ANN: I had surgery in July 2014, so I timed my re-entry into Faithwriters to be part of my recovery time, (along with watching the entire Doc Martin series). I had a goal as part of my re-entry: to place 10 times in one quarter, which I managed in the fourth quarter. Once I started, missing a week was out of the question; that would defy my sense of order, a little OCD maybe. I’d tell myself, “Leave it for a week or two. You’re busy and no ideas are forming.” But I just couldn’t leave it alone.

It’s also a matter of self-discipline, that I do something every day that is creative and productive, whether it’s writing, painting, or quilting.

JOANNE: We can all use that kind of self-discipline! Can you share a bit about your writing process for a typical challenge entry (if there is such a thing)? Where do your ideas come from? How long does it take for you to put a piece together? What steps do you go through? How do you choose your titles (which are ALWAYS as brilliant as your pieces, in my opinion)? Do you generally have to cut your first draft to fit the word count?

ANN: Most of my ideas come from my love of history. I try to imagine, “Where in history would the topic fit?” Often, I would describe my process as the “Bunny Trail Method.” I look up a historical event, which may mention another event that sounds interesting, and in perusing that, I clamp down on a “story” in unexplored territory, far removed from my original idea. I enjoy the research as much as I do the actual writing process.

I brain-storm with Dan often, and he gives me insight, fodder, if you will, especially for the cowboy poetry. If I don’t have a plan by Sunday night, I panic a bit. I usually start writing no later than Monday, getting it all down, then let it “simmer” until Wednesday, when I do a final edit. I usually don’t have to cut very much from the first draft, word-count-wise; streamlining flow and clarity consumes most of my editing process.

As far as the title goes, I ask myself, “What is the story really about? In one word, what is the essence?” I make a “short list” of possibilities and choose from those.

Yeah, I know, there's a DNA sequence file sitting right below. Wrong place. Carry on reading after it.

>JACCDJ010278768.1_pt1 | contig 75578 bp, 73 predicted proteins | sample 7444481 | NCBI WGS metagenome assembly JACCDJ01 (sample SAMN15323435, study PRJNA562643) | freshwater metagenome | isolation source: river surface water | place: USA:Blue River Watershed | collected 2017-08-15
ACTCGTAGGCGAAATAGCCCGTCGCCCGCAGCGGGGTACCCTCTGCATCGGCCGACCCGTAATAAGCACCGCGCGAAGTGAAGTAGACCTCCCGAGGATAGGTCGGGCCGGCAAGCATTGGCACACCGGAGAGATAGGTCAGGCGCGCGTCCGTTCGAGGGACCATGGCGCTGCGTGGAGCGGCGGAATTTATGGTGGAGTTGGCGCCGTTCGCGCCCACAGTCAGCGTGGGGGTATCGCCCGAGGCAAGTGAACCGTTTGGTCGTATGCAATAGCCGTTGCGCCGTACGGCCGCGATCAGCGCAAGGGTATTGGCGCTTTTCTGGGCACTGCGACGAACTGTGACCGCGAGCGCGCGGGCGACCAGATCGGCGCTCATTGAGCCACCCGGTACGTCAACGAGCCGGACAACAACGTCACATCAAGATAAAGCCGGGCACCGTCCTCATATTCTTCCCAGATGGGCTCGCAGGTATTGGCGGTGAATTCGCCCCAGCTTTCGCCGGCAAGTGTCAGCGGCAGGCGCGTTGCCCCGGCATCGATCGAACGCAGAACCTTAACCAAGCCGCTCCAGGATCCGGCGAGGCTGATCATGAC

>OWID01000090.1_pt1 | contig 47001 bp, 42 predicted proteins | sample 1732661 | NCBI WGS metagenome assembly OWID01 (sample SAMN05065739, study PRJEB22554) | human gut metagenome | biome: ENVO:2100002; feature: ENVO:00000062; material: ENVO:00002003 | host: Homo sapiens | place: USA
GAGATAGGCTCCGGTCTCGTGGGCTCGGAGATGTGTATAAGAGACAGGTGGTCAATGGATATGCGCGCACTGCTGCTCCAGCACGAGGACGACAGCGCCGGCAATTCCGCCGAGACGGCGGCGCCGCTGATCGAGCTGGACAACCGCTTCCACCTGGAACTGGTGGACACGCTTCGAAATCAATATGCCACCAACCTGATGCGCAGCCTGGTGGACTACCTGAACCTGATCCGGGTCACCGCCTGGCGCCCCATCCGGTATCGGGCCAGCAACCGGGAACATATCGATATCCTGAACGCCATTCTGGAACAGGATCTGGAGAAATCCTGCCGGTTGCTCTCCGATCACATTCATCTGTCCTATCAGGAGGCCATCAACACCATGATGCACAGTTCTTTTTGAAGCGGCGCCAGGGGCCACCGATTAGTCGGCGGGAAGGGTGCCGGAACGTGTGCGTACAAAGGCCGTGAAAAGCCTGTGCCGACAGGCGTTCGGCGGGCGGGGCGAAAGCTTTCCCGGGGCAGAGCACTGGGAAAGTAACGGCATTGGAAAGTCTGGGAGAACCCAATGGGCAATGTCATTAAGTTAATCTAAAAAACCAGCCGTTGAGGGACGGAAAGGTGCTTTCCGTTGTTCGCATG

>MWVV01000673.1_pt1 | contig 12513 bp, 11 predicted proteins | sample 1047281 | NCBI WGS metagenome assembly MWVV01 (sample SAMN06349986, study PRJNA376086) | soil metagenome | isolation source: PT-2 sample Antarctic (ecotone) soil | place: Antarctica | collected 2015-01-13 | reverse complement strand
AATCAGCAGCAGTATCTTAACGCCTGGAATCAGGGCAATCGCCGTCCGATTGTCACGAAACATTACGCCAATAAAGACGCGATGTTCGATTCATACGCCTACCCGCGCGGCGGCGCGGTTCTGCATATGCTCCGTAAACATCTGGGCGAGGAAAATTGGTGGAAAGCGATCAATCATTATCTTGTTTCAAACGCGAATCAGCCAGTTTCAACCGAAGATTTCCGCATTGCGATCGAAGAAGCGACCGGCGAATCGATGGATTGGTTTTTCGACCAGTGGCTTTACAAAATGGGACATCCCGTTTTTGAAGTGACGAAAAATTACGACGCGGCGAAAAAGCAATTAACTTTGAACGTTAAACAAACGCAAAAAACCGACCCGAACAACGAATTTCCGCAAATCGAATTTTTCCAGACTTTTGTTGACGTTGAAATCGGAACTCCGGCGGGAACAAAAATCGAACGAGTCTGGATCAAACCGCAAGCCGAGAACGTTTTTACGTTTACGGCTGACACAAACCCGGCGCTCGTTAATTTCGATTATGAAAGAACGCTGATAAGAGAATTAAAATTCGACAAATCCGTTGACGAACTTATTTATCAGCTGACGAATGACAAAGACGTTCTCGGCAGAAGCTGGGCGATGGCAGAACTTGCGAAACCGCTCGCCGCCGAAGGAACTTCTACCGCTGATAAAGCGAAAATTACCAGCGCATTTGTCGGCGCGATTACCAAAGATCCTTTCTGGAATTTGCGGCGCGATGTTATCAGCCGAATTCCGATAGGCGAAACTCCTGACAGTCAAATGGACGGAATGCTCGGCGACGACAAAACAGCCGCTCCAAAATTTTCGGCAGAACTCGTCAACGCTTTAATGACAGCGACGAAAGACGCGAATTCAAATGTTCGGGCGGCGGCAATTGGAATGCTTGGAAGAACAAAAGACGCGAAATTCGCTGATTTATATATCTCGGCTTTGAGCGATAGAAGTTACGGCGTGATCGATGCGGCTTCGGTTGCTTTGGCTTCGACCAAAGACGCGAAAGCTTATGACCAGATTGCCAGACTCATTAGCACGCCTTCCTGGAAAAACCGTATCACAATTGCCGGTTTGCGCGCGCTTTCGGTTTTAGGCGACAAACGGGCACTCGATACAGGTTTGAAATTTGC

JOANNE: You have more than two hundred writing challenge entries since you started entering ten years ago (yup! Your first was in August of 2005!). I’m not going to ask you to pick your favorite entry of all time – unless you want to share it – but what would you say is your favorite challenge piece from this past year? Why?

ANN: You are asking me which of my children I love the most! Actually, I am partial to the poetry I attempted this past year, written partly as a tribute to our dear Kenn Allen, who was an inspiration and friend to me, but also as a tribute to the cowboys I know and love, and the life I live.

(My favourite of all time is And God Breathes, which still gives me the sense of its having been written by another Hand.)

JOANNE: Both of your winning pieces this year are just beautiful and poignant and moving. Can you tell us about them: both B’rikh Hu and In The Secret Place? How did the ideas come to you? How did the pieces come together? Any particular struggles?

ANN: B’rikh Hu is a tale of being Jewish in a terrible time. I asked myself, “What would be a difficult thing to surrender to God?” Obviously, our children, whether to the circumstances of life or poor choices, theirs or ours. From there, “In what way would a Jewish parent surrender a child?”  I researched “Jewish children,” “World War II,” and on to news stories of the era. By the story’s completion, I had researched “Jewish blessing for children,” and finally the Kaddish, the prayer of mourning.

In the Secret Place is a product of the “Bunny Trail Method.” I started by researching castles and fortresses in Scotland, another of my favourite themes. Since a fortress or castle was definitely too “in the box,” I considered landforms that might provide a refuge. I found a reference to a cleft in a gorge near Lesmahagow, where slots had been hewn for crossbeams, which may have formed a roof, creating a refuge for cattle or even “Covenanters,” though the article said there was no historical proof Covenanters had hidden there. What are Covenanters, I asked myself, and the story was born.